Earlier in March, I finished Eva Flynn's fabulous historical novel, The Renegade Queen, about Victoria Woodhull, a woman I knew only as the first womaEarlier in March, I finished Eva Flynn's fabulous historical novel, The Renegade Queen, about Victoria Woodhull, a woman I knew only as the first woman to run for president. (She was so much more! Someday I'll get to that review!)
Following that read was this Young Adult biography about Clarina Nichols, a figure totally unfamiliar to me --a smart, forward-thinking woman in the early 19th century who fought for abolition, suffrage, and freedom for all families. Somehow, Susan B. Anthony has become the figure most familiar to all of us for her transformative work, but women like Nichols were just as important in progressing the causes of freedom and justice.
Needless to say, Nichols, and this book, would have been exactly the kind of thing I would have gulped up in middle school.
Born in Vermont, Nichols was from a frugal but successful family that valued their smart, empathetic daughter. Clarina was given a "traditional" women's education, but her parents also encouraged her reading and writing, and obviously admired her moral compass and strength in framing arguments. As a child, she accompanied her father during his tenure as a "poormaster", a kind of judge/aid giver, and she heard first hand the horrific trials that the poor and disenfranchised experienced. With these seeds planted, Nichols aspired to use her gifts not only to raise a family but to also enact change.
Through a troublesome marriage, and a happy one, Nichols pursued her passions and used her gifts to sway the hearts and minds of her fellow neighbors and Americans, advocating for the right's of women and the abolition of slavery. Most daring, Nichols moved herself -- without her husband! -- to Kansas as part of the abolition movement to ensure Kansas vote against becoming a slave state. When she realized the great changes she and her family could enact, she moved everyone there, and became a beacon there for liberty and freedom. (This is the setting of the historical novel I'm struggling with, so this book was an unexpectedly useful read for me!)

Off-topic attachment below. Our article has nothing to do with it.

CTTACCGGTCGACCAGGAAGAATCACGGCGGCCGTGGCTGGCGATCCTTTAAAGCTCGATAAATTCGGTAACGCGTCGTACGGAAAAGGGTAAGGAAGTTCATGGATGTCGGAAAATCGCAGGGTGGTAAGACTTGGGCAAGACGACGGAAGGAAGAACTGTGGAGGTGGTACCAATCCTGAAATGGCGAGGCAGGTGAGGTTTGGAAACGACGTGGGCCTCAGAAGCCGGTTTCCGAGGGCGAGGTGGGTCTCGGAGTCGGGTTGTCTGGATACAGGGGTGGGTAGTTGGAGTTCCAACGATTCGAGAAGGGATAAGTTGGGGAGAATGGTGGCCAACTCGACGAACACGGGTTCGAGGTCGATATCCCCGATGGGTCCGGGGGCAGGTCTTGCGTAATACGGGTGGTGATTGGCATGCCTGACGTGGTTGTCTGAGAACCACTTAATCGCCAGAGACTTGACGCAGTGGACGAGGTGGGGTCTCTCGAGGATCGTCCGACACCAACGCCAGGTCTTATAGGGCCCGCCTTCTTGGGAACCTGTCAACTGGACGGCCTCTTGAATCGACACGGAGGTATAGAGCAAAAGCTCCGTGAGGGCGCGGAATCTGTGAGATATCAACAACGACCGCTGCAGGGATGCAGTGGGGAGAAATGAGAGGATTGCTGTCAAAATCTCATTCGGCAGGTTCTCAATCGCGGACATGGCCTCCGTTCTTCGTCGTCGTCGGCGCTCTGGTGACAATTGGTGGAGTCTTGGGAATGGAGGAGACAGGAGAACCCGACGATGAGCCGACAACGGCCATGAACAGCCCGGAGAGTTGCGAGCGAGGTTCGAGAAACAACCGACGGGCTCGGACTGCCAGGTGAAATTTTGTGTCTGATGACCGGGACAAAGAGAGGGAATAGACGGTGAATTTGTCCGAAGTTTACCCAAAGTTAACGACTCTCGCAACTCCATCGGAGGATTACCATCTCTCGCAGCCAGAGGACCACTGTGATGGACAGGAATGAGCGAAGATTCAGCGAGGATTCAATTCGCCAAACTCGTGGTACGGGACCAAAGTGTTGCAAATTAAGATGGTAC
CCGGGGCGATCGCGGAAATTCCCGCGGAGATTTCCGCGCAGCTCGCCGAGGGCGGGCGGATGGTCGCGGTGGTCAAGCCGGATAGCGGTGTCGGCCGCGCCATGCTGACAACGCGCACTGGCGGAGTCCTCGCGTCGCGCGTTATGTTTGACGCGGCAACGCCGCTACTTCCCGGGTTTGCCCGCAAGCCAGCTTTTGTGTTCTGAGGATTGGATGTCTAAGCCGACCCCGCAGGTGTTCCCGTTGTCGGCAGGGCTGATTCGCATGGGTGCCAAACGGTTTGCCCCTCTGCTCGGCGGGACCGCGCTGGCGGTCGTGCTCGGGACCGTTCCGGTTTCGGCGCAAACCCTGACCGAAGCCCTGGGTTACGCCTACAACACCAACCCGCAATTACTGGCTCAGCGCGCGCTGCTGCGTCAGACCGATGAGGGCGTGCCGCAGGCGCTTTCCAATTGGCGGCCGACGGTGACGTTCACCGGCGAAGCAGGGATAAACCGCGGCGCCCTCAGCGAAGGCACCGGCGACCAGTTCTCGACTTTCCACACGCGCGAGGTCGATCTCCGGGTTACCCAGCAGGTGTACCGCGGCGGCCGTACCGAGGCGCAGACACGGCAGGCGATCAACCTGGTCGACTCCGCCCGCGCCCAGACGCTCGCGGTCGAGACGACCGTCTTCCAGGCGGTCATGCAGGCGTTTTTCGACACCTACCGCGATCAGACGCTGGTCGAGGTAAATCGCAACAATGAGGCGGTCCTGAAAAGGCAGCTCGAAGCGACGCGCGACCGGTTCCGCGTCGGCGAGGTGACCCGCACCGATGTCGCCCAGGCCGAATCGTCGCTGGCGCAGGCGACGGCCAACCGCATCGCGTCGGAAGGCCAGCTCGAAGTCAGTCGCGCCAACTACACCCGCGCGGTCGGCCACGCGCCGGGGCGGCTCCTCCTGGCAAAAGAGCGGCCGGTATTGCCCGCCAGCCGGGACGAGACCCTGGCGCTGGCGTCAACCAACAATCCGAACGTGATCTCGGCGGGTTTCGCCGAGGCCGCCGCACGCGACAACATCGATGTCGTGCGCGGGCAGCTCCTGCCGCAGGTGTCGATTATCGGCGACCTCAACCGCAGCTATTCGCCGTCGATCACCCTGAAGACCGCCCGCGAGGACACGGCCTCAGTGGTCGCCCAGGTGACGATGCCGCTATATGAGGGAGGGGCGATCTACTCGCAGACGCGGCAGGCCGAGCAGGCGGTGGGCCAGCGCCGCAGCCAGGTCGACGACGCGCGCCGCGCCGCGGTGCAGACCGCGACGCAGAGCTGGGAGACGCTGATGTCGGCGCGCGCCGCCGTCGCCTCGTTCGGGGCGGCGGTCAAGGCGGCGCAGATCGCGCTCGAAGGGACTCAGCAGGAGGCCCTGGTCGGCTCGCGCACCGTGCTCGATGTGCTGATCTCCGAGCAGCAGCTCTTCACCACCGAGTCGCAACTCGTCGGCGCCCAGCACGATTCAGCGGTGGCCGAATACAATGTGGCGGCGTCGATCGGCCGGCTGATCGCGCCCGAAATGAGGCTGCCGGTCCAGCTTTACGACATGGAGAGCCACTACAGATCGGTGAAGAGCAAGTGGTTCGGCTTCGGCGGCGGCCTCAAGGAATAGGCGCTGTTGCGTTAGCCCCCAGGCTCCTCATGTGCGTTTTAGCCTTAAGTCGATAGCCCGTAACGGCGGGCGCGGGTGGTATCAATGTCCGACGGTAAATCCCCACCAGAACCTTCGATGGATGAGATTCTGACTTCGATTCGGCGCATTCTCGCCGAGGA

This book is actually a YA version of Eickhoff's biography on Nichols. I don't know if Eickhoff has experience writing YA but the tone of this read felt more middle grade to me than high school -- I would have loved this in the 5th or 6th grade. (By sophomore year of high school, I'd probably have attempted Eickhoff's bio.) Regardless, I greatly enjoyed and appreciated what Eickhoff offered in this read: she didn't shy away from some of the more depressing parts of 19th century life for women, and she offered great context for many of the events in the book. (Her explanation of mass movements on page 27, and in particular, the movement for women's suffrage, takes two paragraphs and is really stellar for articulating how and why some social movements bubble up, seemingly from nowhere.)
This book is loaded with photos and illustrations, and includes a brief history of the women's movement, detailed footnotes, and a comprehensive index. I read an e-book version which was wonderfully formatted with hyperlinking of footnotes that made "flipping" back and forth easy.
I was excited to learn that the publisher of this book, Quindaro Press, focuses on social justice and history for young adults, and I'm keeping an eye on their offerings as I know many young readers who will love their stuff (I certainly would have!).
A highly recommend read for anyone who has a YA reader in their life who is interested in justice, American history, and fascinating figures. ...more